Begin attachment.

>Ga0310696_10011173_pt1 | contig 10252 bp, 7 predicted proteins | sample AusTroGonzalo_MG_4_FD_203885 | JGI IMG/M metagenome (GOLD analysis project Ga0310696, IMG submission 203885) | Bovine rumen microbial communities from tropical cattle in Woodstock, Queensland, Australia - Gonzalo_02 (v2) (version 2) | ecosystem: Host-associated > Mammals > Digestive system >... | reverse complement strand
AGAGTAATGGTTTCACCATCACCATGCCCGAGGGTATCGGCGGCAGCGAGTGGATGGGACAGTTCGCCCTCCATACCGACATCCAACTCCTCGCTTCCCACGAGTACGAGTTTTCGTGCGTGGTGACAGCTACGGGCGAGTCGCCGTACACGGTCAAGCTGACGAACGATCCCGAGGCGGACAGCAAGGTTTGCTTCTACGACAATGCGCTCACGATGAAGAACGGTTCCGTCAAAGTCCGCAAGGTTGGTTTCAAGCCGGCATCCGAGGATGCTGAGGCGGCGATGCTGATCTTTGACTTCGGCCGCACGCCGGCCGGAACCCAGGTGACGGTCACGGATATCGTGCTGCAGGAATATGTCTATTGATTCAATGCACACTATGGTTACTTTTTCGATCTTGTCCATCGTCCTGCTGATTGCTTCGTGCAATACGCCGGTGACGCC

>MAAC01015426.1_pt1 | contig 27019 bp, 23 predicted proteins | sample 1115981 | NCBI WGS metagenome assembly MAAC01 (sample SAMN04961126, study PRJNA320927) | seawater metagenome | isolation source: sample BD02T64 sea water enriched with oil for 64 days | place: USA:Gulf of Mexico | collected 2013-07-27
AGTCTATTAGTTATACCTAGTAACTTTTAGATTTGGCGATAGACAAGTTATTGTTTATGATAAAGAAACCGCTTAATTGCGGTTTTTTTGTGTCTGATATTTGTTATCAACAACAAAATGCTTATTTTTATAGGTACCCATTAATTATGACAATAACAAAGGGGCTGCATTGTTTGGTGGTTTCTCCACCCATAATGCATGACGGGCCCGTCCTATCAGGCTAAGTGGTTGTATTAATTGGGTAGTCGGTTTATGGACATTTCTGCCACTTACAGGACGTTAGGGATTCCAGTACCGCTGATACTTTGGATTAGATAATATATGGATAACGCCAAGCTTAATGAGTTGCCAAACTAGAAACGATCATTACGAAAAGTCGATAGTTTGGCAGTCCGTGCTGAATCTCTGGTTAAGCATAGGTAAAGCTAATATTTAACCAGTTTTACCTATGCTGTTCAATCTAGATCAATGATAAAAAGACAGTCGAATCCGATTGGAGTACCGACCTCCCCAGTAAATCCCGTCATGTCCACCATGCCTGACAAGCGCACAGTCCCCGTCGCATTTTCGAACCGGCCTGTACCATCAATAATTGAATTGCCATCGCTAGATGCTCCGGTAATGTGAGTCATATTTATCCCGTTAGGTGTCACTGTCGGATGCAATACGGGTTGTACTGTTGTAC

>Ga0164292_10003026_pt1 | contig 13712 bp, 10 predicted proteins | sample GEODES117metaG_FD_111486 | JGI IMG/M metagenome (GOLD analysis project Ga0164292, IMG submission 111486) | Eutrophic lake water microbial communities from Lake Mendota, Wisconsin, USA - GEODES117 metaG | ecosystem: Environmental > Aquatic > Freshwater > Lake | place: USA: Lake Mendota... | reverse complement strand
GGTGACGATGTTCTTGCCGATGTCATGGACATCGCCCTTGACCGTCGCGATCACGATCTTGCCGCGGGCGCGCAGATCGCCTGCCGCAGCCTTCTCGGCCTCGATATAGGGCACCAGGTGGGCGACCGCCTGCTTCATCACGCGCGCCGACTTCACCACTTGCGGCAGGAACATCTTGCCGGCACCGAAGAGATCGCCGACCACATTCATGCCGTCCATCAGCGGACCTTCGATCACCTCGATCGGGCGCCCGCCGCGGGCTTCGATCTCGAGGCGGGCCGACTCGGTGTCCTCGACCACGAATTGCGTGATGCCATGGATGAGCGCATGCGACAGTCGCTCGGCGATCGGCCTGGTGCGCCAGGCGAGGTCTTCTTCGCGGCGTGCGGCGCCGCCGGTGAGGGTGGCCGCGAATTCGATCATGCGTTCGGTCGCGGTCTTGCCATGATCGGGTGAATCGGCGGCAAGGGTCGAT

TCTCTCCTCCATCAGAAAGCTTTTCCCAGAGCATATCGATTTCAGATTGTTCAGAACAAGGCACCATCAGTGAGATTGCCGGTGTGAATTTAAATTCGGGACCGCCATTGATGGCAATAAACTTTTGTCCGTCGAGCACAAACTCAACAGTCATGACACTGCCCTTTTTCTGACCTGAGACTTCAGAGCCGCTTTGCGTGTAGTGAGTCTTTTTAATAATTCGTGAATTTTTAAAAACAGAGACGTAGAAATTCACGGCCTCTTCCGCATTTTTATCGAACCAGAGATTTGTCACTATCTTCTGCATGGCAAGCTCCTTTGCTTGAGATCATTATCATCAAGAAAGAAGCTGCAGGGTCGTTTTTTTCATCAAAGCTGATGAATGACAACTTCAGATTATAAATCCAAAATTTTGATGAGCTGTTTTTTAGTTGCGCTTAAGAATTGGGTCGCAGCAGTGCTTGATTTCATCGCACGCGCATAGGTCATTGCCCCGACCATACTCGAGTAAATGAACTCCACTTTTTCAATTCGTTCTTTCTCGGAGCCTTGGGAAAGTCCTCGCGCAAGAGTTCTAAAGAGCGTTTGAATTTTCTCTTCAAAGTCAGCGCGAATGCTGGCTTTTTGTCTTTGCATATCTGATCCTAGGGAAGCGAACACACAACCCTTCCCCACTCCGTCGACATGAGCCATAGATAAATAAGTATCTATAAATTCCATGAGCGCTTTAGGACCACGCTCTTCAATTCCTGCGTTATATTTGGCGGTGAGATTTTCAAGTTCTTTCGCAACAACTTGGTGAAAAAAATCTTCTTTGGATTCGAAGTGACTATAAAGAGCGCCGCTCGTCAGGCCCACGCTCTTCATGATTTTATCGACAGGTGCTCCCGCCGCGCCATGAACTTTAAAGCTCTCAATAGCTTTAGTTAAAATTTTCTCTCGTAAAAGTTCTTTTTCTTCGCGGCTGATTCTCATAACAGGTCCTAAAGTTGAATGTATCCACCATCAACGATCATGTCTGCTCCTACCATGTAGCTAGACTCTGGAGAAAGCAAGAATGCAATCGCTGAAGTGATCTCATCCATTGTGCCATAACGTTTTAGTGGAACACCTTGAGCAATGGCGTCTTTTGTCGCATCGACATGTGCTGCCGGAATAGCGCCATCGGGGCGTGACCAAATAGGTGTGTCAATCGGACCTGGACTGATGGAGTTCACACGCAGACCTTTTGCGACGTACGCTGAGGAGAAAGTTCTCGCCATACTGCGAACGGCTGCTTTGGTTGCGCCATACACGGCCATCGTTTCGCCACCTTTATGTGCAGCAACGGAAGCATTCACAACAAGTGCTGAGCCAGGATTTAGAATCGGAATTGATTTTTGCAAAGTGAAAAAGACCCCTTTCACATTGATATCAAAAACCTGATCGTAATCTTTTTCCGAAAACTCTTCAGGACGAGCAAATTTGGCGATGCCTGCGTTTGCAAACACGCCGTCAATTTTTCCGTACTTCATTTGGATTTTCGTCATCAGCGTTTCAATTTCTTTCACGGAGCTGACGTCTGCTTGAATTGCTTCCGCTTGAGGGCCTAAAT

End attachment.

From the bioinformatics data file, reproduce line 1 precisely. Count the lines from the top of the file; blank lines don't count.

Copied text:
>Ga0310696_10011173_pt1 | contig 10252 bp, 7 predicted proteins | sample AusTroGonzalo_MG_4_FD_203885 | JGI IMG/M metagenome (GOLD analysis project Ga0310696, IMG submission 203885) | Bovine rumen microbial communities from tropical cattle in Woodstock, Queensland, Australia - Gonzalo_02 (v2) (version 2) | ecosystem: Host-associated > Mammals > Digestive system >... | reverse complement strand